There was a time when country radio was about as likely to play anything by Old Crow Medicine Show as they were to play a cut from the new Slayer album. No mainstream country station that was interested in staying on the air would have thrown this old-time Americana string band onto their airwaves between Kenny Chesney and Blake Shelton.
And truth be told, even though they’ve moved from their native Virginia to Nashville, Old Crow Medicine Show still isn’t at the top of any commercial country radio playlists. The band, led by singer and multi-instrumentalist Ketch Secor, is far too ragged and rustic for that, as they have been for their 20-year career. In a sense, they still play the same hybrid of folk, bluegrass, and old-time music that they did as buskers on a street corner, which is what they were doing when they were discovered by the legendary Doc Watson in North Carolina back in 2000.
But whether you know it or not, you’ve heard a song by Old Crow Medicine Show on country radio a million times. Sure, it was probably Darius Rucker singing it, but “Wagon Wheel,” the most inescapable country song on Earth for years before “Old Town Road” came along, was co-written by Secor, inspired by an unreleased Bob Dylan bootleg from the 1970s.
The roots of the song actually date back much further; when Dylan sang, “Rock me mama like a wagon wheel,” on the bootleg (Secor built the rest of the song around that brief snippet), he was reaching back to mid-20th century performers like Big Bill Broonzy, Arthur “Big Boy” Crudup, and Curtis Jones.
But 80 years or so down the line, Old Crow and Rucker’s versions went platinum in 2013 and 2014, respectively, and suddenly an old-timey string band was in vogue in Music City, becoming Grammy-award-winning members of the Grand Ole Opry, playing multiple shows at the famed Ryman Auditorium — sacred ground for country music.
“Now thanks to Darius, mainstream radio had this surprise thrown on them,” Secor says, “and country music had to deal with us. It had to deal with this song that took a century to go number one.”
As Old Crow Medicine Show has gone from street-corner busking to selling out theaters, Secor says the band’s role in the bigger music industry picture has changed as well.
“I feel like we’re a governing agent in country music that is present to remind everybody about what this music started out being,” he says. “The fact is that we were never supposed to be a mainstream country band, but we found this bizarre mainstream success with a song that’s essentially the new ‘Wabash Cannonball’ or ‘Rocky Top.’ The best part of that for me is that country radio had to contend with real, genuine country music. There’s nothing like that on the radio today. With our fiddles and banjos, it reminds country music makers that this is how it started.”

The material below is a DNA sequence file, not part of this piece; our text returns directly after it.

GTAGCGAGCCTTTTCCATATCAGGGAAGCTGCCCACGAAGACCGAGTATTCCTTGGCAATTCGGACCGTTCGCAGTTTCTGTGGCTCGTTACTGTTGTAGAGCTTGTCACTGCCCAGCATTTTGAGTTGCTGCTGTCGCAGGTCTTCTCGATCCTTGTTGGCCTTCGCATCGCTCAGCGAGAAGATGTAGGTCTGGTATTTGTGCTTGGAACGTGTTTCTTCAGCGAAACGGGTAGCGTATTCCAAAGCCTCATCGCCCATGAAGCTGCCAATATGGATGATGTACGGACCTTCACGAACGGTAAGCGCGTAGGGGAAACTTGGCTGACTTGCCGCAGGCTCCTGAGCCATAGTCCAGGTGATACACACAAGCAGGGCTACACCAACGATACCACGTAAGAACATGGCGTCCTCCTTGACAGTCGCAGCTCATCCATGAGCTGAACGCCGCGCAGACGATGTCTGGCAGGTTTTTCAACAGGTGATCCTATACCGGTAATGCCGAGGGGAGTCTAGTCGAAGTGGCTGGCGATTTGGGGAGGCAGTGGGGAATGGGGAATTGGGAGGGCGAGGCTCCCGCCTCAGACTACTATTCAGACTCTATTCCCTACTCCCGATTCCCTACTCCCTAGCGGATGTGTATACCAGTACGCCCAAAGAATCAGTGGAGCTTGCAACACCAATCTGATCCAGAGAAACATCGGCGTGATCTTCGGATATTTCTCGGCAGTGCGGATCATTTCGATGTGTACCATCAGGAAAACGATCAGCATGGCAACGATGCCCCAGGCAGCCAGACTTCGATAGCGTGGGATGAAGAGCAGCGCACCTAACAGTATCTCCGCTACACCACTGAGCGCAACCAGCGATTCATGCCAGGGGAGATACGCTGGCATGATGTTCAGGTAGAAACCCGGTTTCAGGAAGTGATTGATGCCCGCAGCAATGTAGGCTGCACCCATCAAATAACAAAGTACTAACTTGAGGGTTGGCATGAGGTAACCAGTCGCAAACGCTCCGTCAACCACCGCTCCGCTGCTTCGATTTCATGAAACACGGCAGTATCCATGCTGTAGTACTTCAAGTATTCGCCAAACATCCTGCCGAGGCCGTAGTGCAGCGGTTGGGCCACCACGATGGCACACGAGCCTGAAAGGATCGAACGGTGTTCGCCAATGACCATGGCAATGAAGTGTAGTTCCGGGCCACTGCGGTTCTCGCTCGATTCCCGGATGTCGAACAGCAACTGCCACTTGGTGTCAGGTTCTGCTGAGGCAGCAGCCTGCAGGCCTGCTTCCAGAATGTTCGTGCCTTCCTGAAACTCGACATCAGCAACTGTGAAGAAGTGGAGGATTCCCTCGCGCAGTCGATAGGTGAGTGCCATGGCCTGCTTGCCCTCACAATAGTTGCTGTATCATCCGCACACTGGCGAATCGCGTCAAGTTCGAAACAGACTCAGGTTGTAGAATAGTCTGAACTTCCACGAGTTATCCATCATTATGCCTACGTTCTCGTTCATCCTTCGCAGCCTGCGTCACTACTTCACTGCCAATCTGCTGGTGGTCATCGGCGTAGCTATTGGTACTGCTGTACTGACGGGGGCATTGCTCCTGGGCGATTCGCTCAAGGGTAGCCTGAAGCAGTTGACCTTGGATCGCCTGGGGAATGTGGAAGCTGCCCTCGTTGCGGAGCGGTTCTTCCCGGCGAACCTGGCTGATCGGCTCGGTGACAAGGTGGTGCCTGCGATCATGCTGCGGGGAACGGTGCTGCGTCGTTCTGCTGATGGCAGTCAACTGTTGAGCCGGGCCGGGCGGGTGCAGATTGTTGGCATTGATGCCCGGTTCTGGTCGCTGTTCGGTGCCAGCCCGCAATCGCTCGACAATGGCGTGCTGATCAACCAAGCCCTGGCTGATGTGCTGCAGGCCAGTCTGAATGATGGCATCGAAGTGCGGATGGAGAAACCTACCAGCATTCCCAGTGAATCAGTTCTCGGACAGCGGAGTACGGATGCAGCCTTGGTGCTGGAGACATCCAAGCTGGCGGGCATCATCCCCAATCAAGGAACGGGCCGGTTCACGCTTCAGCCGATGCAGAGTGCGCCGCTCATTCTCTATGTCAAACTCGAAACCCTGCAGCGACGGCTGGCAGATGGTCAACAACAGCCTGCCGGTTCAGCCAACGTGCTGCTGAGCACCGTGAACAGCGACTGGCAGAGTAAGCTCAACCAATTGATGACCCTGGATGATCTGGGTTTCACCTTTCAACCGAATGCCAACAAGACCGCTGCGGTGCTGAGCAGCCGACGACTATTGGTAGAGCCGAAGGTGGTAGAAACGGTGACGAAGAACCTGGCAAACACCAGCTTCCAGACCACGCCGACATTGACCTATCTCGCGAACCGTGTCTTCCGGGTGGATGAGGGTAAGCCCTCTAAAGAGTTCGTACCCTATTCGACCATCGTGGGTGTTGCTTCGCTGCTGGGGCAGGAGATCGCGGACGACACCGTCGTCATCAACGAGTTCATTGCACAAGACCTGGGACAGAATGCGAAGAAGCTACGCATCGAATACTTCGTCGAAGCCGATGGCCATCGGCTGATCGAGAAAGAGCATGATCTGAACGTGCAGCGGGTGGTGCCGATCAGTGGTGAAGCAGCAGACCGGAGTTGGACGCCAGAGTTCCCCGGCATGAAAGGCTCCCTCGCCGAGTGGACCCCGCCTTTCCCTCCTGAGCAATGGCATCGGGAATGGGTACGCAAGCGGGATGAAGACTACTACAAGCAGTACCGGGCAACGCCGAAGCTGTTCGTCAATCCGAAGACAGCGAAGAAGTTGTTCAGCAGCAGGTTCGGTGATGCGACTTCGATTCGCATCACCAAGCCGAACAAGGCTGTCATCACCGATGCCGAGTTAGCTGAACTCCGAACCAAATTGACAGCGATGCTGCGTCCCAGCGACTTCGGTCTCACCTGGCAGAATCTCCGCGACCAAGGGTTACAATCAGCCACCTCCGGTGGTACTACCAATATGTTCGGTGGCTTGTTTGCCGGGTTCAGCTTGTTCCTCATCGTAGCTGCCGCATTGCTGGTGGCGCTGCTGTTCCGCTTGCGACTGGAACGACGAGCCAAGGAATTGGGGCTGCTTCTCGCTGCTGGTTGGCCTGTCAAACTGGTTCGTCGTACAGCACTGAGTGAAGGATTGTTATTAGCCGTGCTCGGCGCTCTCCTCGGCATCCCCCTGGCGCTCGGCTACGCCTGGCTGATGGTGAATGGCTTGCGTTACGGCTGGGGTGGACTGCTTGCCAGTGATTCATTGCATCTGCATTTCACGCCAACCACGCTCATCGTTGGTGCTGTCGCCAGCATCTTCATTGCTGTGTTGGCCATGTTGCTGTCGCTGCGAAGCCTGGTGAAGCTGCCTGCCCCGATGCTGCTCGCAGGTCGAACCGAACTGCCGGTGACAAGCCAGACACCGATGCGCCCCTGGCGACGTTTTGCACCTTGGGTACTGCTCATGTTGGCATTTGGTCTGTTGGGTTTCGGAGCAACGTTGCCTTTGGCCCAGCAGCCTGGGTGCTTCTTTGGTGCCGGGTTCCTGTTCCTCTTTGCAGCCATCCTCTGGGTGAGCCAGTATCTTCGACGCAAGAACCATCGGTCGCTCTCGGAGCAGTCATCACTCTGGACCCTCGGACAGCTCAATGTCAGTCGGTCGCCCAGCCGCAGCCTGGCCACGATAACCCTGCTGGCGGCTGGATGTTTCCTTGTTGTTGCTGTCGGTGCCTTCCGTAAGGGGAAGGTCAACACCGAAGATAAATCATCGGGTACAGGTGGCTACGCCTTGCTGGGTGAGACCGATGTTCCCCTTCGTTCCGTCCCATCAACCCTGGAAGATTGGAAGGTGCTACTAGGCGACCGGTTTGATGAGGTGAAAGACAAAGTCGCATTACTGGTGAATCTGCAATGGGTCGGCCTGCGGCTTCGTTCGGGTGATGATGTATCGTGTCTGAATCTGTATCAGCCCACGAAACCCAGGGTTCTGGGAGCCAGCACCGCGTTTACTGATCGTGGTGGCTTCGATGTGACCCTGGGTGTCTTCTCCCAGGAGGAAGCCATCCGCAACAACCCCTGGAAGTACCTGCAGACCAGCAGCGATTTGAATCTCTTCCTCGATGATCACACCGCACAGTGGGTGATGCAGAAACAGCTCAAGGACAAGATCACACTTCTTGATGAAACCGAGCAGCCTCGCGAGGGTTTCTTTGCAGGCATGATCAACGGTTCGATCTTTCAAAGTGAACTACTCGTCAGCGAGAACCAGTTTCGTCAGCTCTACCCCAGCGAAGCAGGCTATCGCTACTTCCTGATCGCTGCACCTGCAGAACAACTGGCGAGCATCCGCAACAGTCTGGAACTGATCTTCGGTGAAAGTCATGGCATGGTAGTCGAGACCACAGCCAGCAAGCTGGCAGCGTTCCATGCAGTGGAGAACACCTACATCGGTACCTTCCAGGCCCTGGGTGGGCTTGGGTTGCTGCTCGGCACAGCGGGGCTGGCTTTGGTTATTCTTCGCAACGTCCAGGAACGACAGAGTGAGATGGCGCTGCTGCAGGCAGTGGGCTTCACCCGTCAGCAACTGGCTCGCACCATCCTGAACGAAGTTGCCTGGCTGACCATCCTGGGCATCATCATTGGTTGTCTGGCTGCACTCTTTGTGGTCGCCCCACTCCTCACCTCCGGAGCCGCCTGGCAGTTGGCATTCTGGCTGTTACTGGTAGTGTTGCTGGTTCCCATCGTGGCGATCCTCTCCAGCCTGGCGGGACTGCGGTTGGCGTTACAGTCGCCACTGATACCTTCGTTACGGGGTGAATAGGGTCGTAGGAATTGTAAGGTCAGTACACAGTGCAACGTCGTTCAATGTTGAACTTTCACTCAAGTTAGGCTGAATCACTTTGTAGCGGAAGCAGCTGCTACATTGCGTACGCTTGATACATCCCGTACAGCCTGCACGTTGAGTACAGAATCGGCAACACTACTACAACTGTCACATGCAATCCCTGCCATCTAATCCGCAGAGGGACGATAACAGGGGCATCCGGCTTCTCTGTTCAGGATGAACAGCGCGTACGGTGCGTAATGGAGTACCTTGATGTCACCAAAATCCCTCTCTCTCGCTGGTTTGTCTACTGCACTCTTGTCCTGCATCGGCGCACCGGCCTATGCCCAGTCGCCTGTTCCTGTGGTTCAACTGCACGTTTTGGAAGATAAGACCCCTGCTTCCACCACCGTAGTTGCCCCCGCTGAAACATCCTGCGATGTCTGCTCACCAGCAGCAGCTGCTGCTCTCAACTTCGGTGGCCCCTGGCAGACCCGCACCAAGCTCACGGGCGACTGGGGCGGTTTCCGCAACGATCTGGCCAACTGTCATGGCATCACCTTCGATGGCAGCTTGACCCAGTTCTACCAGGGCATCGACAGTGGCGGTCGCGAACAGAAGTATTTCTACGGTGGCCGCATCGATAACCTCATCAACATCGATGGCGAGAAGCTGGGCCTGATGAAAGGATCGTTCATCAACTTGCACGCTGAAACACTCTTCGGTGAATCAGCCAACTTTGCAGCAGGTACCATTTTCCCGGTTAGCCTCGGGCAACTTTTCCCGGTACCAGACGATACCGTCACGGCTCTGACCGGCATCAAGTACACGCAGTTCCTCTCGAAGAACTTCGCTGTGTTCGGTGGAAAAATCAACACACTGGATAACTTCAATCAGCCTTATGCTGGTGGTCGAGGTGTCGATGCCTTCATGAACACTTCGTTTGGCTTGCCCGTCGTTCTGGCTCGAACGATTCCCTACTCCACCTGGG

That statement might sound grandiose, simply because pure-country, acoustic-based songs still aren’t the norm on mainstream country radio. But in terms of career momentum, it’s difficult to deny that Old Crow Medicine Show has essentially been moving upward since 2013 or so. Their most recent studio album, 2018’s Volunteer, crashed the Top 15 on Billboard’s Country Album charts at around the same time it hit No. 1 on the Bluegrass charts, and they’ve been able to pack the Ryman Auditorium (along with other theaters around the country) for the last seven years or so.
Last year, the band compiled highlights from those Ryman shows into an explosive in-concert album called Live at the Ryman. The album is a blast of a fun-loving, visceral collective energy from the performers and the crowds.
“It’s one of these venues that has a lot of ghosts,” Secor says. “It’s haunted in all of the right ways, and that haunting is sort of the fifth Beatle on this album. You can feel the room and hear the shape of it. It moves; it reverberates, the audience has a hum to it. It feels like a secret weapon to be able to make an album at the Ryman.”
Speaking of secret weapons, even after the glow of “Wagon Wheel” has faded away, Old Crow Medicine Show can still fall back on their feverish, intense live shows. They make a hell of a noise for an all-acoustic band, and Secor says that that no-holds-barred style has been in place since their street-corner days.
“Our time on the curb was foundational for us as a band as we figured out what our sound was,” he says. “The adventure of being in this band, particularly about 15-20 years ago, was a wild vibe. We walked into places, set our cases up, and we were either showered with coins or asked to leave or taken to holding cells. It could’ve gone any which way. We were kings and paupers and anything in between.”